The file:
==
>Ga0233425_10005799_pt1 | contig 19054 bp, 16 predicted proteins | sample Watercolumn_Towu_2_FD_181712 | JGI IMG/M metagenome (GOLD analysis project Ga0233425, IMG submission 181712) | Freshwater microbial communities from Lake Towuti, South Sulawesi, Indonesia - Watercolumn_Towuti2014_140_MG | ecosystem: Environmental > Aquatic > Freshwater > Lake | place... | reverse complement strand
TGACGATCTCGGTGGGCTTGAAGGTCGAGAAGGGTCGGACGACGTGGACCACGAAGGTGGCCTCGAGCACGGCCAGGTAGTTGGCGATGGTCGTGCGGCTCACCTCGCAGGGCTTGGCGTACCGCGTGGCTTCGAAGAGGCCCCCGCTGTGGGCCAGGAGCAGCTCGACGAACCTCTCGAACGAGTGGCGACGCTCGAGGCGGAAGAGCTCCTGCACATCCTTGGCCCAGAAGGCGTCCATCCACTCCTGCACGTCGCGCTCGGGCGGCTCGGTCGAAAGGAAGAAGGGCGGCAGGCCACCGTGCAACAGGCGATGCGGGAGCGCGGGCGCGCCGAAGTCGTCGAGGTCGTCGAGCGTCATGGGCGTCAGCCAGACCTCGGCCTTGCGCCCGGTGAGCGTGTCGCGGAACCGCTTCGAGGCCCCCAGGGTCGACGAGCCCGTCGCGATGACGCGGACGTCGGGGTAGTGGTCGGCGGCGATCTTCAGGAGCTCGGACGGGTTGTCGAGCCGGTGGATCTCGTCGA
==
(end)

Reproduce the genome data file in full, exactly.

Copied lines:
>Ga0233425_10005799_pt1 | contig 19054 bp, 16 predicted proteins | sample Watercolumn_Towu_2_FD_181712 | JGI IMG/M metagenome (GOLD analysis project Ga0233425, IMG submission 181712) | Freshwater microbial communities from Lake Towuti, South Sulawesi, Indonesia - Watercolumn_Towuti2014_140_MG | ecosystem: Environmental > Aquatic > Freshwater > Lake | place... | reverse complement strand
TGACGATCTCGGTGGGCTTGAAGGTCGAGAAGGGTCGGACGACGTGGACCACGAAGGTGGCCTCGAGCACGGCCAGGTAGTTGGCGATGGTCGTGCGGCTCACCTCGCAGGGCTTGGCGTACCGCGTGGCTTCGAAGAGGCCCCCGCTGTGGGCCAGGAGCAGCTCGACGAACCTCTCGAACGAGTGGCGACGCTCGAGGCGGAAGAGCTCCTGCACATCCTTGGCCCAGAAGGCGTCCATCCACTCCTGCACGTCGCGCTCGGGCGGCTCGGTCGAAAGGAAGAAGGGCGGCAGGCCACCGTGCAACAGGCGATGCGGGAGCGCGGGCGCGCCGAAGTCGTCGAGGTCGTCGAGCGTCATGGGCGTCAGCCAGACCTCGGCCTTGCGCCCGGTGAGCGTGTCGCGGAACCGCTTCGAGGCCCCCAGGGTCGACGAGCCCGTCGCGATGACGCGGACGTCGGGGTAGTGGTCGGCGGCGATCTTCAGGAGCTCGGACGGGTTGTCGAGCCGGTGGATCTCGTCGA